Seersucker, pajamas only?

by Always Alice on April 24, 2012 · 15 comments

in 1940s,Dresses

I’m having a hard time with this one y’all. The perpendicualr nature of the stripe allignment was taken right from the cover of the pattern. I initially wanted to make 40s pajamas with this lovely estate sale find fabric. Then I said “no way, look at those cool stripes. A dress you shall become!”(Simplicity 4640). However now I’m thinking maybe it looks too pajama-ish. What are your thoughts? Was seersucker a material widely used for day dresses?

The buttons are white plastic little balls from my stash and I’m going to add a more 50s winged cuff to the sleeve, in the blue, with a button attaching the wings. Thoughts?

This post was written by...

– who has written 30 posts on WeSewRetro.com.

I'm a self taught seamstress with only a couple of years under my belt. I love to sew from 1940s and 1950s patterns and try to work a little vintage into my modern life. Each garment helps me get closer to creating and designing well constructed and original garments.

Always Alice's posts / Always Alice's website

{ 15 comments… read them below or add one }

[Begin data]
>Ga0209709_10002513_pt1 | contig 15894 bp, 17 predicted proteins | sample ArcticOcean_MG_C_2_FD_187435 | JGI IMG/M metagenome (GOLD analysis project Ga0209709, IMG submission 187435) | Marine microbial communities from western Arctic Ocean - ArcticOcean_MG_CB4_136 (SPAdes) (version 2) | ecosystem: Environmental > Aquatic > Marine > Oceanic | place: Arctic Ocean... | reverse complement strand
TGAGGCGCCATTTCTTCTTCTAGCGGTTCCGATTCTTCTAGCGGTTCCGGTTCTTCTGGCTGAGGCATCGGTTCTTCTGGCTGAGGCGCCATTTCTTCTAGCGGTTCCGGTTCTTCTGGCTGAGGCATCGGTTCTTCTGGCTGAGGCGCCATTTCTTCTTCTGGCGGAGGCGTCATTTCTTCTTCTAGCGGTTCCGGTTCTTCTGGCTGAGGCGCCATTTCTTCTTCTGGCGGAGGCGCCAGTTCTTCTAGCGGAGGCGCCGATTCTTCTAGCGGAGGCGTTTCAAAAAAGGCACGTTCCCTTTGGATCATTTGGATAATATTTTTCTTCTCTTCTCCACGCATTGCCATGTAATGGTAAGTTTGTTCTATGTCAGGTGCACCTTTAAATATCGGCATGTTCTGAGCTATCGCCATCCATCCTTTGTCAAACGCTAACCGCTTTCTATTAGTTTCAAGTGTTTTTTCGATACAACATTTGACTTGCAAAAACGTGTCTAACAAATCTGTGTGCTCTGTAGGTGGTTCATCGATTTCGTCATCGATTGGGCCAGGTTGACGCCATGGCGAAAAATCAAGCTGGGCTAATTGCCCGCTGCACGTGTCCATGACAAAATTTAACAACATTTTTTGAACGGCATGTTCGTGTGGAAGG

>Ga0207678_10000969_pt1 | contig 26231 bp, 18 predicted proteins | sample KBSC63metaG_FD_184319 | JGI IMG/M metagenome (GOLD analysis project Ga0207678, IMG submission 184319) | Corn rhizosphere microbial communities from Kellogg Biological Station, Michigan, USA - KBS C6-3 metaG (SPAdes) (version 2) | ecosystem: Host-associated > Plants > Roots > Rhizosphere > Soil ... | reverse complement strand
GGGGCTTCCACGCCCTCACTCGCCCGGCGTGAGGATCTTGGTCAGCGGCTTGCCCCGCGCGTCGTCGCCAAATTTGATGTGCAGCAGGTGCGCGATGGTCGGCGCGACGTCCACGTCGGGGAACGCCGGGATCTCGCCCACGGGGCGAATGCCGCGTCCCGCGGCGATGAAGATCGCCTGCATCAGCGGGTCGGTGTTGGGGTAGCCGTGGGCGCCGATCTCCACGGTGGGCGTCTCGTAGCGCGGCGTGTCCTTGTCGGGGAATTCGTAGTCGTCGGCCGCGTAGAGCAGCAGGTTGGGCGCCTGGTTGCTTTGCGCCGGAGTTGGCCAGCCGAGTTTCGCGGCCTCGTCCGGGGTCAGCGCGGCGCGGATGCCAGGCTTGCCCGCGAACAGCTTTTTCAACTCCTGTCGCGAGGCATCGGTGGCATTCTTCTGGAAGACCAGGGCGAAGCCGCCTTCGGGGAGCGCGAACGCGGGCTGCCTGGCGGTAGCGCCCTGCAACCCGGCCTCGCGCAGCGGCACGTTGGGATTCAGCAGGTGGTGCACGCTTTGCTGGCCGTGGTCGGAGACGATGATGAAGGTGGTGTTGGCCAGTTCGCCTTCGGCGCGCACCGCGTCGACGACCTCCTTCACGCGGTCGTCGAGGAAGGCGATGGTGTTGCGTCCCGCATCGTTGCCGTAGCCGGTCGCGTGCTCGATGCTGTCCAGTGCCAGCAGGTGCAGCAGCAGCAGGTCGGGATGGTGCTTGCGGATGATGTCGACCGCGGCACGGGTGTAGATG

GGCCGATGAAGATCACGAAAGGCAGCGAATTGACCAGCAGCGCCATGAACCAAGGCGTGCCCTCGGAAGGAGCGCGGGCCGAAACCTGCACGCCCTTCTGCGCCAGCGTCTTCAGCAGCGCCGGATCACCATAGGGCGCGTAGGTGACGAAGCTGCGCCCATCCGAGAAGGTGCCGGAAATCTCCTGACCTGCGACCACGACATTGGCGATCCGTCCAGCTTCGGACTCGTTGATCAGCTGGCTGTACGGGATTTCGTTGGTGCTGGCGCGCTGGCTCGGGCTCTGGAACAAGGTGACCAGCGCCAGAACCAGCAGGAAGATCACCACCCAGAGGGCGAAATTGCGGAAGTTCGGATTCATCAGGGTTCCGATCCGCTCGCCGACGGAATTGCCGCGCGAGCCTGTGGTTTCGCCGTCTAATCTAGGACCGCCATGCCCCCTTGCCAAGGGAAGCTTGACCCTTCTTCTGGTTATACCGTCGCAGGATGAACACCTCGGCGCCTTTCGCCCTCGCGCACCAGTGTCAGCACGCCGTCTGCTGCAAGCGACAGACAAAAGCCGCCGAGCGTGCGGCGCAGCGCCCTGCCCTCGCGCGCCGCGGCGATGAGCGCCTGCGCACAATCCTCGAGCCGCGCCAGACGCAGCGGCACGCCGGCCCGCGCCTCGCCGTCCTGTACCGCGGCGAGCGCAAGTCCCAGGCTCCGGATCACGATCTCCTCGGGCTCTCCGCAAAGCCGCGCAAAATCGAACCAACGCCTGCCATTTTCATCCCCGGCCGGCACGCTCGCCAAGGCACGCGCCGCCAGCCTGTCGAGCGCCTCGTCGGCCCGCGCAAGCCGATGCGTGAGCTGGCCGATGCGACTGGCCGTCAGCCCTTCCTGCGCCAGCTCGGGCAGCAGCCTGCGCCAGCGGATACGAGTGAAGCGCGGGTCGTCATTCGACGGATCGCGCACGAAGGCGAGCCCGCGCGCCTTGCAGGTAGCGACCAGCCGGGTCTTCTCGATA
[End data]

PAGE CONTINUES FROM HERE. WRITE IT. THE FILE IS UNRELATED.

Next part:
D'ellis April 24, 2012 at 5:11 pm

Your dress is lovely, and very appropriate in seersucker, imho! Googling the word located an article on Wikipedia with references to an erudite 2006 New York Times article on its usage in all kinds of men’s clothing, including suits. Congratulations on your fashion statement!

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Always Alice April 24, 2012 at 5:29 pm

Thanks! Lol, I googled “seersucker vintage dresses” and got a ton of hits but that doesn’t really give me a good estimation of its actual use, just that there were a number of pictures related to my search. Maybe I’ll bring seersucker back! Woot woot!

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Lou April 24, 2012 at 6:18 pm

I have some (mainly lime green) seersucker waiting to be made into a dress. I showed my Mum and she said “Oh, the tablecloth fabric?” then I told her what I was going to do with it “Darling, I’m sure it won’t look like a tablecloth once you’ve made it up” (there was still a shadow of scepticism in there though). Hey, we’ll bring the look into fashion together! I think the dress looks great by the way.

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karen April 24, 2012 at 6:22 pm

I love it and think the fabric is right on!

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Fiona April 24, 2012 at 6:28 pm

I think your dress is looking fresh & summery. Seersucker washes & irons like a dream, so it will always look pretty.
My mum has always had home-made tablecloths of seersucker, from my earliest memories in the early 1960s to the present day. In fact, I have one too!! I never dreamed it could be made into clothes! Ha! Every day we can learn something new!!

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SueC April 24, 2012 at 9:01 pm